We explored how the ethics ecosystem was functioning with relation to this new mode of ethically complex research. We spoke to actors at many levels of the ecosystem including researchers, research ethics committee members, universities, publishing houses, and journal Editors. We identified a lack of community consistency, which fosters a culture in which decisions about the ethical use of SM data is primarily made by a reliance on individual researchers implementing a form of “personal ethics”; rather than by a shared norm around the use of SM data by actors within an overarching ethics ecosystem. Such a ‘personal ethics’ if left unchecked, can be dangerous in terms of unethical research falling between the cracks in terms of research governance.
At the researcher level of the ethics ecosystem, researchers placed emphasis on the subjective, individual nature of ethics when justifying their research practices:
Interviewer: Are there any guidelines in particular that you follow in your own research?
Researcher : It’s my guidelines. Everybody has their own definition of ethics….
They spoke about working around the non-obligatory ‘vague’ guidelines to justify their research;
They are [guidelines] slightly contradictory in places and you can argue around them...so there is some issues around integrity that don’t necessarily hold true and you can argue either way for some of the issues around that
With such a personal approach to ethics, researchers’ ability to justify their ethical choices to both other researchers, as well as, where necessary, to ethical review boards became a key priority;
There is a sense of you got to develop the sense of what's right here, be the expert in that and then put that across and you know, make your case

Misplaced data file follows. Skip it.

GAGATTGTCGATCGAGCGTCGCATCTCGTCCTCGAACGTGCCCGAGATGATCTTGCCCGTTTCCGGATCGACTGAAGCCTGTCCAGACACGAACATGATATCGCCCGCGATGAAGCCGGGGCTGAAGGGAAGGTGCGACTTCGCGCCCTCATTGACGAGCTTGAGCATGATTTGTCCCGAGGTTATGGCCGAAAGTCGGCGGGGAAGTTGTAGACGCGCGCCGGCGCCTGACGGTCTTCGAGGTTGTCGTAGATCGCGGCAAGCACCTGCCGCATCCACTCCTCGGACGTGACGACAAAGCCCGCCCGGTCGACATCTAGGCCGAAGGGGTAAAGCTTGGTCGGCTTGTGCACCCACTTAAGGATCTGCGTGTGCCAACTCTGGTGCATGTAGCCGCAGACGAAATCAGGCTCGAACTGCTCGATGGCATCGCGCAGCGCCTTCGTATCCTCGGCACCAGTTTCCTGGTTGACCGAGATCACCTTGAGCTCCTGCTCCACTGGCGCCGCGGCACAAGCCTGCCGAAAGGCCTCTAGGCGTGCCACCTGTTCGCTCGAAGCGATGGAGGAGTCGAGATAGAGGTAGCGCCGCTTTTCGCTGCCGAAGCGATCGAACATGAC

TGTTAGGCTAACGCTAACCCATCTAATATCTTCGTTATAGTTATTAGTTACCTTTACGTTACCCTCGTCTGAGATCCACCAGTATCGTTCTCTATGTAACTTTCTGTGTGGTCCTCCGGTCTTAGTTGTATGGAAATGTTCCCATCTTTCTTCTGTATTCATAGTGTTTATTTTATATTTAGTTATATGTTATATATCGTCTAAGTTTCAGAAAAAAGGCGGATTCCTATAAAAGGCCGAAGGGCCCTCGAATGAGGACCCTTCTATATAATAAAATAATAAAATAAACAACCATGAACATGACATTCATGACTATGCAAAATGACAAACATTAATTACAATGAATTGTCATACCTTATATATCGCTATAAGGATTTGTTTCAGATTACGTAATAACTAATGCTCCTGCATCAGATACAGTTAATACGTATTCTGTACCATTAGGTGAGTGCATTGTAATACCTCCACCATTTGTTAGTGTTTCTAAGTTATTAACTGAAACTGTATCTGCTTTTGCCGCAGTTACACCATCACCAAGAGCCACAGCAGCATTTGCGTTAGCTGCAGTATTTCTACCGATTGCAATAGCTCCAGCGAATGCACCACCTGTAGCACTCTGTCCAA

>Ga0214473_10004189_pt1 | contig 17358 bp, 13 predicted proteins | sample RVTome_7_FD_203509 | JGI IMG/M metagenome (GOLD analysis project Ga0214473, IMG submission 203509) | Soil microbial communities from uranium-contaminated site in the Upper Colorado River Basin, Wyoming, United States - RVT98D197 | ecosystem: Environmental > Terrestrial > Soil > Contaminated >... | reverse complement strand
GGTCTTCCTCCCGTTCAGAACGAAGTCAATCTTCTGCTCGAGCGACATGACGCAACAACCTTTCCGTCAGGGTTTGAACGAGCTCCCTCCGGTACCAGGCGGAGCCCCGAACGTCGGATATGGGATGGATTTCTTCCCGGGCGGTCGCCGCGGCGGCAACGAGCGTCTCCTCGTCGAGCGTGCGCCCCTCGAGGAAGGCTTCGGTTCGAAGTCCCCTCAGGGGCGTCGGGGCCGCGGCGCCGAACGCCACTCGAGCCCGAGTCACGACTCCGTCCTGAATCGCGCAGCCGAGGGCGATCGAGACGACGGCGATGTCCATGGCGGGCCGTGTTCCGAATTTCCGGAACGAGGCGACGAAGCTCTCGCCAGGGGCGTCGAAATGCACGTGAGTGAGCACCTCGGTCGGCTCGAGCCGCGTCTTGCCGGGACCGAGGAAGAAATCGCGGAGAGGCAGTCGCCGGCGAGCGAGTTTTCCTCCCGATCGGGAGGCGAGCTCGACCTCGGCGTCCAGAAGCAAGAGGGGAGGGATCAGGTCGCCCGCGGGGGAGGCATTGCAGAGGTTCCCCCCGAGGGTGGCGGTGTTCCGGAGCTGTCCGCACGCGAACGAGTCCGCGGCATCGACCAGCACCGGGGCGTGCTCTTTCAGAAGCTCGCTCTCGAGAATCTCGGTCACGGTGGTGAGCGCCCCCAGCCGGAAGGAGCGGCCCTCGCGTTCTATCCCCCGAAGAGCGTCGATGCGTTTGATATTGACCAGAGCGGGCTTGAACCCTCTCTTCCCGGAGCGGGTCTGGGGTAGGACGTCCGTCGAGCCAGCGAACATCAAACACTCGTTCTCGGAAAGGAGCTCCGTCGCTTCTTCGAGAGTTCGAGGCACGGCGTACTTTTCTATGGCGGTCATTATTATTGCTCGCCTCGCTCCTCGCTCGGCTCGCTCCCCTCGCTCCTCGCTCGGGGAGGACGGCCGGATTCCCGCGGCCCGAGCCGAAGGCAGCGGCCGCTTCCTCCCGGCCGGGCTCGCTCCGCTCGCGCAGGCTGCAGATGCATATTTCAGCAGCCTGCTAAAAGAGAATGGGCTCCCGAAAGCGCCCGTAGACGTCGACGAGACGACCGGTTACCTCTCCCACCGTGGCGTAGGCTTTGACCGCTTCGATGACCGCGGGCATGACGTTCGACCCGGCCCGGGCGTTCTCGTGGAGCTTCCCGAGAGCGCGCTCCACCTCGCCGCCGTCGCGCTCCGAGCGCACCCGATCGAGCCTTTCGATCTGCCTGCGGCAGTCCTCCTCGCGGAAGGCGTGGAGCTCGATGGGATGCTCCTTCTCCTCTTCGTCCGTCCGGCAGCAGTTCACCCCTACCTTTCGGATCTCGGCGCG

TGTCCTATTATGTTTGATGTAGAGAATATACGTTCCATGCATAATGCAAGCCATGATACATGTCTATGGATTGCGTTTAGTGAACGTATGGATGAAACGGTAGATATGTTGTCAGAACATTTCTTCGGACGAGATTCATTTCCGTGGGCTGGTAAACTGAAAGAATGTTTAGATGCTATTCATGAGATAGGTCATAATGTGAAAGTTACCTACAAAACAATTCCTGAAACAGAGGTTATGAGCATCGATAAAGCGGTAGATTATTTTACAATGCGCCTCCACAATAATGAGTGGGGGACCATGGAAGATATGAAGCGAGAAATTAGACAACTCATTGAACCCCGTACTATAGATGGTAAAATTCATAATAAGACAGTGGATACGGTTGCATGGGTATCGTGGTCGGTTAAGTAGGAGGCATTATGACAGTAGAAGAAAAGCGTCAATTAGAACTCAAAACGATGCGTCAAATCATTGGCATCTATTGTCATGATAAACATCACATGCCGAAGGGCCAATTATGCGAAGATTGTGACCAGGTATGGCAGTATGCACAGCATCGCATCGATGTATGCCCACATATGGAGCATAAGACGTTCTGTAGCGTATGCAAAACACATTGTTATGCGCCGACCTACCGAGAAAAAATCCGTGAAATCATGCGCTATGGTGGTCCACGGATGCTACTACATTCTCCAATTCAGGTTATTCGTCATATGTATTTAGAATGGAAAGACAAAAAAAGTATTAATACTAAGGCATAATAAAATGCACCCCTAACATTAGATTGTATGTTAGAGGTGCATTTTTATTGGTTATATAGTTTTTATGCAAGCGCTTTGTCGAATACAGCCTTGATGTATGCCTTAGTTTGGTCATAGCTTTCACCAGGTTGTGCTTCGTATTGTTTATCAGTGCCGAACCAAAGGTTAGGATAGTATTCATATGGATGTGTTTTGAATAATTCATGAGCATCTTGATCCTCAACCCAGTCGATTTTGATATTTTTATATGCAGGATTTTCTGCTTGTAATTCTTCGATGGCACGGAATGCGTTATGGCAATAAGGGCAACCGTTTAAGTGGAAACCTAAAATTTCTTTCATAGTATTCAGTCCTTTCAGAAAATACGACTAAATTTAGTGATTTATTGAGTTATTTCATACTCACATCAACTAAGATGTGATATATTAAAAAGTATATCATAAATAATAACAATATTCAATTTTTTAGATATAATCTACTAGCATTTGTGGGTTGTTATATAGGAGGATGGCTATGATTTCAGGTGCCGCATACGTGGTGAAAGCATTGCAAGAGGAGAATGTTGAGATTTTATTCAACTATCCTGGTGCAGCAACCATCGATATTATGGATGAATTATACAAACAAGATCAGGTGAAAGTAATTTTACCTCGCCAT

At the researcher ethics committee level of the ethics ecosystem, because little social media research was submitted for ethical review (researchers used ‘personal ethics’ to often justify this decision), committee members had little experience or shared understanding of how to review this research. Within this framework of ethical decision-making, focus was placed on researchers’ justifications of their research approach
sometimes make different decisions even for projects that look pretty similar. It’s how they build up their case doing that particular project
Similar ethical decision-making, focused on a researcher’s justification of their personal ethics, was also evident at the Editor level of the ecosystem.
This personal ethics is not necessarily problematic per se but if we remove the stability of shared understanding within the ethics ecosystem, researchers are left to justify which research is ethical or not by themselves and not within themselves. This leads to the disintegration of the multi-member ethics ecosystem, its governance role and ethic pluralism applied at all levels. The risk of this, we argue, provides a stronger justification for research ethics governance than the ones considered by Sheehan et al.
Ethics Approval: Ethics approval for this research was granted by Lancaster University